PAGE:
From my desk window, as the crow flies, Requesens lies just
over our mountain range, on the ‘Catalunya Sud’ side of the
Albères, looking over the plains of Alt Empordà, in a grand
sweep, to the bay of Roses. A world away from the refined
châteaux of the Loire, our nearest neighbour is a fine example
of military or ‘defensive’ architecture.
Straddling the frontier of France and Spain, its origins are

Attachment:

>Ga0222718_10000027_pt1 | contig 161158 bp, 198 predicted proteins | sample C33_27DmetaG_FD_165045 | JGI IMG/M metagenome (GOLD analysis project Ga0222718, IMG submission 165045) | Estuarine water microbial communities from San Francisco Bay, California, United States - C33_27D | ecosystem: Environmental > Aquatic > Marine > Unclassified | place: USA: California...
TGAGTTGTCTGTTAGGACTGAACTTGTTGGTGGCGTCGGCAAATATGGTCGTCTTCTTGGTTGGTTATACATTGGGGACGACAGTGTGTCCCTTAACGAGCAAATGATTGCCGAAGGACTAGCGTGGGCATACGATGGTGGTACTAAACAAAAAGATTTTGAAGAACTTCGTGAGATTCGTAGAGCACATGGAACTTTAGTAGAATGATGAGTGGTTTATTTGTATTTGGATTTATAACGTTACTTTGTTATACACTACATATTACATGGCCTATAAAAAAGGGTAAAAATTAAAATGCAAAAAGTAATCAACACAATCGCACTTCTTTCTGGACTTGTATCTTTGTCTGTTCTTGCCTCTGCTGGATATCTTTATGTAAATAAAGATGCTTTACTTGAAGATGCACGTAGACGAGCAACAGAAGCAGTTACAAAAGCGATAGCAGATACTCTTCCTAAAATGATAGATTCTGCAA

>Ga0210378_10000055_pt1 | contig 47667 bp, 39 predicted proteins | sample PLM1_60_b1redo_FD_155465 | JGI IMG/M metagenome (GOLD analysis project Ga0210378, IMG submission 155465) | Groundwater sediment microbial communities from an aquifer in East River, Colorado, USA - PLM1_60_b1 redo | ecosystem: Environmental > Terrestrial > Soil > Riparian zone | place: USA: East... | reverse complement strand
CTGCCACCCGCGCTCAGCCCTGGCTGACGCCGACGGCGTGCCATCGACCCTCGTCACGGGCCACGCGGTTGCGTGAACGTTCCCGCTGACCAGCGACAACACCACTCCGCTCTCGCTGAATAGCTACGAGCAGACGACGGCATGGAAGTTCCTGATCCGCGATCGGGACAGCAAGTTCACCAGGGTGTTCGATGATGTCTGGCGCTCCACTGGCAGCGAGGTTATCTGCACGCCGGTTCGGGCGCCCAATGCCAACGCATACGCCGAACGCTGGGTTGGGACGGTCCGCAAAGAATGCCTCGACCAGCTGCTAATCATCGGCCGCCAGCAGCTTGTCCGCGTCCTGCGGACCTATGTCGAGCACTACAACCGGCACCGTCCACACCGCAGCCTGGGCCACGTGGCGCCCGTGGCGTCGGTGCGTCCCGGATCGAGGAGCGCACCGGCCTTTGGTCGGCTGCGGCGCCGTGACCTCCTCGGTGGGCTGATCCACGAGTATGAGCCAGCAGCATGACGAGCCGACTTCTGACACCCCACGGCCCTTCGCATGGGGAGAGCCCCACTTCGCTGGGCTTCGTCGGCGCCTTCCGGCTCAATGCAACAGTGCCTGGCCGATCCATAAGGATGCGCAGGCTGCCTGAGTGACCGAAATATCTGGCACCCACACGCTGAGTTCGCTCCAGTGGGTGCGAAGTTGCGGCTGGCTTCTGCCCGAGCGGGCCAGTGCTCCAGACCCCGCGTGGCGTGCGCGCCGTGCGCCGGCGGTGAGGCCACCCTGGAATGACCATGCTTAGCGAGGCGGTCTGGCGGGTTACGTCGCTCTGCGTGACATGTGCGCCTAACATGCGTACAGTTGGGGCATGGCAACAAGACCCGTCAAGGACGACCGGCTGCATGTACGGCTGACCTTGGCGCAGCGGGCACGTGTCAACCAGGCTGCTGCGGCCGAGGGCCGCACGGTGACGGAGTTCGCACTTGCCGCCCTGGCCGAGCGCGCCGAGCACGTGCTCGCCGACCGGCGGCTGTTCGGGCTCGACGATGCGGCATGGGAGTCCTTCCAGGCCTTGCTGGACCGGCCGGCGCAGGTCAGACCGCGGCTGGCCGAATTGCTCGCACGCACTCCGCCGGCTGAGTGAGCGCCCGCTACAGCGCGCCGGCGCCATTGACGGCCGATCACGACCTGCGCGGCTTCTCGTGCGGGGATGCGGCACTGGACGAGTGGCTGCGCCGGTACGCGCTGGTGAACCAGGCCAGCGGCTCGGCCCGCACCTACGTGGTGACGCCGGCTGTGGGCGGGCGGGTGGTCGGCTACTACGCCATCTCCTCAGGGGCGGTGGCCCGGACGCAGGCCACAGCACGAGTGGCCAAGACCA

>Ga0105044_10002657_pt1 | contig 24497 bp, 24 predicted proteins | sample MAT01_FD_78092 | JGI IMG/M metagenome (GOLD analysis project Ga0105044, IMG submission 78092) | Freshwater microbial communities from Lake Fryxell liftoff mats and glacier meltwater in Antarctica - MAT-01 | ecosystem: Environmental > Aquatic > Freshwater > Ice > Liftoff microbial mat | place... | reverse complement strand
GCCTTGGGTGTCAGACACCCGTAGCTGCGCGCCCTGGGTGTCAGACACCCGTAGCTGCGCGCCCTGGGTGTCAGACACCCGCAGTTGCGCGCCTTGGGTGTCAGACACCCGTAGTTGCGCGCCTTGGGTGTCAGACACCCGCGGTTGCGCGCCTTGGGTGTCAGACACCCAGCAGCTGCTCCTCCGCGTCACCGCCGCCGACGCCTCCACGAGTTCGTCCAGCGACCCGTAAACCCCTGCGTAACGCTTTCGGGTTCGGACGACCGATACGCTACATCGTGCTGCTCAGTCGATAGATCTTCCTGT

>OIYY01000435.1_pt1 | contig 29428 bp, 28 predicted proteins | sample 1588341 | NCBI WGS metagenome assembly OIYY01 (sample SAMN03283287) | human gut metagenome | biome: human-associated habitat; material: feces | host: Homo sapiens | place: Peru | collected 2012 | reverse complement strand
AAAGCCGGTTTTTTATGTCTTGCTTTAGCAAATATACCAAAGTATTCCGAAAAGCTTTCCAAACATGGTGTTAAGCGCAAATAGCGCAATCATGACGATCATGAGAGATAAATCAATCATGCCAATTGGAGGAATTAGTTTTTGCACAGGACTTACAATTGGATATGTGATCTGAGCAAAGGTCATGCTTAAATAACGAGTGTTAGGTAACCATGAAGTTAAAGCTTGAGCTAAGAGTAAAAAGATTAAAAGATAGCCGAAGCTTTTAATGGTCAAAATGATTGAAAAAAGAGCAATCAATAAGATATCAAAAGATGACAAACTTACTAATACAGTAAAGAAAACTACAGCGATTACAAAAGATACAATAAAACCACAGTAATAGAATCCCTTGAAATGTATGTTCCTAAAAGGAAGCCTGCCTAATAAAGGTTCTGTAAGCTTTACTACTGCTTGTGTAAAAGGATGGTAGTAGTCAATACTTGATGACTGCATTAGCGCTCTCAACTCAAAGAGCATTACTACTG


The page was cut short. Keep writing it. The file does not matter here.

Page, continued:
a little vague (the first records date back to 859) yet it bears
all the hallmarks of a stronghold of the Counts of Roussillon
(Rosselló), and was eventually passed to the Counts of Rocaberti.
Long abandoned, its structure remains remarkably intact – a
labyrinth of passages and ramparts with reinforced stone rooves
and well-equiped stables endure. The interior has been stripped
of its adornments (it housed soldiers during the Spanish Civil
War) yet traces hint of the opulent royal apartments and original
faience. An ingenious system of aquaducts, basins and fountains
channel its most precious resource – water for the hundreds of
souls that occupied this bastion.